We found 760 results for 'cyanogenmod'
In the custom ROM world, there's one name that can't be denied or avoided: CyanogenMod. It's the reigning champ of all custom ROMs, and for good reason - it's amazing. The CM team is always finding ways to innovate and bring new features to stock Android, resurrect older devices, and remove manufacturer/carrier restraints from modern devices.
Apparently we're not the only ones who think so, either - CyanogenMod hit one million unique installs last night. Read More
We have been pushed around for too long! The time has come to rebel against the iron fist of the carriers! Root users unite!
The Cyanogenmod Team is thinking about building an app store. "Ugh, another app store?" you say? Hold on a minute, there's some serious merit to this one. This is an app store for rooted apps. Rooted apps that the carriers hate and frequently remove from the Android Market. Read More
The minds behind CyanogenMod have done it again, bringing nightly updates to several LG Optimus variants, and adding official CM7 support for the Epic 4G (not to be confused with Sprint's Galaxy SII variant).
Among the newly-supported LG devices are the Optimus 3D (p920), Hub (e510), Pro (c660), and Black (p970) (which is technically seeing the return of nightlies). It may be worth noting that the Optimus Hub and Pro both received RomManager support tonight, making it excessively simple to get CM goodness on the devices. Read More
Just after expanding Nightly support to Samsung's Epic 4G and a slew of LG handsets, the CyanogenMod team has brought nightlies to a handful of Xperia devices, including Coconut (the Xperia Live with Walkman), Iyokan (the Xperia Pro), and Satsuma (the Xperia Active).
In a Google+ post earlier today, CyanogenMod announced that CM7 support had arrived for multiple new devices, throwing out a special hint to Xperia users. Read More
In a reassuring blog post, Cyanogen recently told readers that "things are slowly starting to come together," regarding progress on the hotly anticipated Cyanogenmod 9, which is based on Android 4.0.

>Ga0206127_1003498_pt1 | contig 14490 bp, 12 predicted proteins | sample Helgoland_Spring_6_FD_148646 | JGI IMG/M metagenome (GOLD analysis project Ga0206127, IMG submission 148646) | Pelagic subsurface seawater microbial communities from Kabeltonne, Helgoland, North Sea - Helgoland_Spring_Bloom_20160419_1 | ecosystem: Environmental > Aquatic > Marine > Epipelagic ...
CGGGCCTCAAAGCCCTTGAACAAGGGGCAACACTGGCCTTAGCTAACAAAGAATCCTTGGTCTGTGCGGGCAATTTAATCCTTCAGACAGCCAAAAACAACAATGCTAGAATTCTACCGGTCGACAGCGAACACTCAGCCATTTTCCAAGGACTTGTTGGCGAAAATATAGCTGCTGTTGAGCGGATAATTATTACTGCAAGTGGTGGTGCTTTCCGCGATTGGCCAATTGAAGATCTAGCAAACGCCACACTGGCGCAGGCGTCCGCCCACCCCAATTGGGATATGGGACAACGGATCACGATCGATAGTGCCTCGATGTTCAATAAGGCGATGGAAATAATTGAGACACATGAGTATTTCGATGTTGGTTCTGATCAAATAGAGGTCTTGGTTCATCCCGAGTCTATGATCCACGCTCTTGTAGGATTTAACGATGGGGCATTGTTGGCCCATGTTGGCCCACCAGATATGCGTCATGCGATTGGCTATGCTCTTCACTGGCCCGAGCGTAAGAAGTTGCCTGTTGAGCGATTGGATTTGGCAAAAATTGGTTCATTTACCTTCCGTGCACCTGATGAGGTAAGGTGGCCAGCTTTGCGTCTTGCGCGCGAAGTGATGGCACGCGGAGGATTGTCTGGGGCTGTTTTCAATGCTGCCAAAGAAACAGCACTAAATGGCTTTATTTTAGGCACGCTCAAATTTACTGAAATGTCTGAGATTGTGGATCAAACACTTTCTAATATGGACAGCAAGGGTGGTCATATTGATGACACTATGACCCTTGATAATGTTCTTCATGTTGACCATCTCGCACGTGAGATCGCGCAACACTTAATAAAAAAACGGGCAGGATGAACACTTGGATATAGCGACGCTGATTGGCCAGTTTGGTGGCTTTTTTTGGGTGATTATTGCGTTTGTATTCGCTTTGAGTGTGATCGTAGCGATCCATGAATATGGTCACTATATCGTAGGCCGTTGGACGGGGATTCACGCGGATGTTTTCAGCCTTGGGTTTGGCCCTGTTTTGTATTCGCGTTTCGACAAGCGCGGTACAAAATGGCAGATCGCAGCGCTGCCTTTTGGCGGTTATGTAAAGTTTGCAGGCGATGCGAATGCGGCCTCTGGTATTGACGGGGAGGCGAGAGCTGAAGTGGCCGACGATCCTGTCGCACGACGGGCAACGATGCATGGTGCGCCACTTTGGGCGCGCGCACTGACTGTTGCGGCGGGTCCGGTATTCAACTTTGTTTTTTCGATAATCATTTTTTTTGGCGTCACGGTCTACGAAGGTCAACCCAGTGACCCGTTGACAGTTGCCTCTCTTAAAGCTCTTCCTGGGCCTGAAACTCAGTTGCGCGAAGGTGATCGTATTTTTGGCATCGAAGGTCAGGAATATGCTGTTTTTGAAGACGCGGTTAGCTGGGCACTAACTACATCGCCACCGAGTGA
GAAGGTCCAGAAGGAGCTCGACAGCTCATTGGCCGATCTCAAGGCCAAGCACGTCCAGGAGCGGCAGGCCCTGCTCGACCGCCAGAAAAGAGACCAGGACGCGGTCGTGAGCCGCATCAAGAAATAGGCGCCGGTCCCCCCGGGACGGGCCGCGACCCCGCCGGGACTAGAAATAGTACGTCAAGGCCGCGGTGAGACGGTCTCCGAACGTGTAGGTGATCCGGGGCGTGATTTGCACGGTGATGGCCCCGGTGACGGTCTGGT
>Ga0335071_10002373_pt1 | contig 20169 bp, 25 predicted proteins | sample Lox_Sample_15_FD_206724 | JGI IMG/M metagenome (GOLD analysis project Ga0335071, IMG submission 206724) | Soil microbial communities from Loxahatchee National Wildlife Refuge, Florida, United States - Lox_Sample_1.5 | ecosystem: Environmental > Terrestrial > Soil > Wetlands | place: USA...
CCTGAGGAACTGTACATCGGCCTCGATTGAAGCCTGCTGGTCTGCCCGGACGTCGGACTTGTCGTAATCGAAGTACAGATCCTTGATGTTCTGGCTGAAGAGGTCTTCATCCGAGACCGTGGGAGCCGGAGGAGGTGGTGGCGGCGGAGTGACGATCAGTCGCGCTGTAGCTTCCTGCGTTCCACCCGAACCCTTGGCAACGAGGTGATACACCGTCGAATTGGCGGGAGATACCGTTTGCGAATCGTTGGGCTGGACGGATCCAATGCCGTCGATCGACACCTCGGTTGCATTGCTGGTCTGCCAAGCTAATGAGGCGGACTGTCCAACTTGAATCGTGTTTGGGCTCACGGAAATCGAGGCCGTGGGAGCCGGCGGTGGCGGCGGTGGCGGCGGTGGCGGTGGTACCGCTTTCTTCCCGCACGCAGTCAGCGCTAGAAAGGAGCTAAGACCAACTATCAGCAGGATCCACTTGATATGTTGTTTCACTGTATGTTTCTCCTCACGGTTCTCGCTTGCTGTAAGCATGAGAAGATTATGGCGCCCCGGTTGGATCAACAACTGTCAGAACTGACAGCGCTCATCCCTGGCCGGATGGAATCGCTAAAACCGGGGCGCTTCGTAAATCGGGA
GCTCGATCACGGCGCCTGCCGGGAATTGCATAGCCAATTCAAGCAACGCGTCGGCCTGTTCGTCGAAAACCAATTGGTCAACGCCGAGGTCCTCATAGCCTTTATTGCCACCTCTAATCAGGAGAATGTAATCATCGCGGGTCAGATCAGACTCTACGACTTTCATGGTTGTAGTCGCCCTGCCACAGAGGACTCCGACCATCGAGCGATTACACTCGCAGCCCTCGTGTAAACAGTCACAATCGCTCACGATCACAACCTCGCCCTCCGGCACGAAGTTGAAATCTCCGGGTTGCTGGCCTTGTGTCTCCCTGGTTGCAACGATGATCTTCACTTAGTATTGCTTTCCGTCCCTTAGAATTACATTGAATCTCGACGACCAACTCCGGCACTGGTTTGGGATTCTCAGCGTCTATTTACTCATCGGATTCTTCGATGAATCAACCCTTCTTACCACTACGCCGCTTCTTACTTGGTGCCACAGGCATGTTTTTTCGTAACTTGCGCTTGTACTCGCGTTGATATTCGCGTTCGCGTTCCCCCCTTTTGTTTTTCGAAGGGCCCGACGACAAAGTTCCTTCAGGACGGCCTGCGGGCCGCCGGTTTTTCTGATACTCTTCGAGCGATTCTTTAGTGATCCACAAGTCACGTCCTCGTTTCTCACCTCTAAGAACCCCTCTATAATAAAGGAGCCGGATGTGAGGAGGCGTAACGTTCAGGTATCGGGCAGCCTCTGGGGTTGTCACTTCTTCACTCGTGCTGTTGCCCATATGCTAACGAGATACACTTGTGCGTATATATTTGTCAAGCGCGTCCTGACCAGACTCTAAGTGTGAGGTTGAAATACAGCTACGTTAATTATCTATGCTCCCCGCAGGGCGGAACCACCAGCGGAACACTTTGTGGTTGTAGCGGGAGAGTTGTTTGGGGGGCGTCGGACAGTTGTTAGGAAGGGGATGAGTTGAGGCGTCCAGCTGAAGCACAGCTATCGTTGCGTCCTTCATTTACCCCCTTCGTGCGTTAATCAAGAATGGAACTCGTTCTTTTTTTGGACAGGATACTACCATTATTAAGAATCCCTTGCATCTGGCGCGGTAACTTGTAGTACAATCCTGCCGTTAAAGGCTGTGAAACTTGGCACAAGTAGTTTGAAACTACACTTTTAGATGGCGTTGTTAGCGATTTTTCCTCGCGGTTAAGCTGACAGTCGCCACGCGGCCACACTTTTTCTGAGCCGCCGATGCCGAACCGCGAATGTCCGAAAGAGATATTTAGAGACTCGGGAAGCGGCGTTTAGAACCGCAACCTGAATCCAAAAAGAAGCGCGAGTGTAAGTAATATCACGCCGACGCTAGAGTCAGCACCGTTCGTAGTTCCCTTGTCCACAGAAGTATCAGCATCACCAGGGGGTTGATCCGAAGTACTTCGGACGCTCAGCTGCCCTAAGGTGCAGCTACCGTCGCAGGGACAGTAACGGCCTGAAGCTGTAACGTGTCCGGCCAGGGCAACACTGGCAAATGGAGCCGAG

The entry goes on to explain that the devices most likely to see CM9 first are those based on OMAP4, MSM8660/7X30, and Exynos chips, as well as a few Tegra 2 tablets (including the Galaxy Tab 10.1 and ASUS Transformer). Read More
Just two short weeks after the Kindle Fire received its first dose of Android development goodness (read: root), the first full custom ROM has made its way to the device. The ROM is question is, of course, CyanogenMod 7, the most widely distributed custom ROM among Android devices.
Basically everything works, though there are a few glitches. The touchscreen was initially on the receiving end of one said glitch, as the alignment was off by 90 degrees. Read More
In case you were wondering or had any doubt at all, the CyanogenMod 9 wheels are now in motion (as promised), and in a few months (likely weeks for nightlies) delicious ICS will drip onto 68+ supported Android devices, some completely forgotten by carriers and manufacturers. If you ask me, that's the best thing that could happen to them anyway - what do carriers know about keeping their devices up-to-date with Android, right? Read More
It looks like the Cyanogenmod team, in a continued effort to bring continually-updated Gingerbread goodness to as many devices as possible, have brought nightlies to a new crop of handsets, including AT&T's variant of the Samsung Galaxy SII, the Motorola Atrix, LG's Optimus Black and a handful of Sony devices including the Xperia X10, Play, Arc (X12), X10 mini, ST18i, and about five others.
Update: Here are some of the popular device/codename mappings (mapping these took a significant and unnecessary amount of time. Read More
Just six days after The CyanogenMod (CM) team released the first alpha build for the TouchPad, they're back with alpha 2. Despite being bumped up a version, it's still an alpha, meaning there are many things that can (and likely will) go wrong. Still, it looks like they've made quite a few improvements with the update:
(AKA things we hope we fixed)
* Plugging headphones in should now shut off speaker volume
* Battery drain issues have been (partially) addressed
* More apps now available in market (thanks to Flemmard)
* Temporarily removed suspect fsck_msdos to fix random folder deletion on media/sdcard.
At the end of today's Ice Cream Sandwich unveiling, we found out that the ICS SDK (API 14) was available immediately, but a much more important bit - the source code - was not mentioned at all. It didn't really come as a surprise - historically the source was released about a month after the SDK (with the exception of Honeycomb), but I'd like to clarify something right away for those confused between the SDK and the source code. Read More